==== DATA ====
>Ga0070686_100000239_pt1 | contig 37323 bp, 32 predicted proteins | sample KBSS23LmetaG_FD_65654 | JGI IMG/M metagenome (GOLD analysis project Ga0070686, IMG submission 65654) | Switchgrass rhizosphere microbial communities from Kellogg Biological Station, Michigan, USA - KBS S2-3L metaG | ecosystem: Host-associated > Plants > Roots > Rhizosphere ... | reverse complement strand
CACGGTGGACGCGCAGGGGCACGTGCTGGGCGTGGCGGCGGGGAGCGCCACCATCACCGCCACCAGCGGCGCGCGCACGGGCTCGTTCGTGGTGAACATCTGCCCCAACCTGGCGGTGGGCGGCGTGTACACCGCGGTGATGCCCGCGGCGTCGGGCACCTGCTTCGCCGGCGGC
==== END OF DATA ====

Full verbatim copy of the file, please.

>Ga0070686_100000239_pt1 | contig 37323 bp, 32 predicted proteins | sample KBSS23LmetaG_FD_65654 | JGI IMG/M metagenome (GOLD analysis project Ga0070686, IMG submission 65654) | Switchgrass rhizosphere microbial communities from Kellogg Biological Station, Michigan, USA - KBS S2-3L metaG | ecosystem: Host-associated > Plants > Roots > Rhizosphere ... | reverse complement strand
CACGGTGGACGCGCAGGGGCACGTGCTGGGCGTGGCGGCGGGGAGCGCCACCATCACCGCCACCAGCGGCGCGCGCACGGGCTCGTTCGTGGTGAACATCTGCCCCAACCTGGCGGTGGGCGGCGTGTACACCGCGGTGATGCCCGCGGCGTCGGGCACCTGCTTCGCCGGCGGC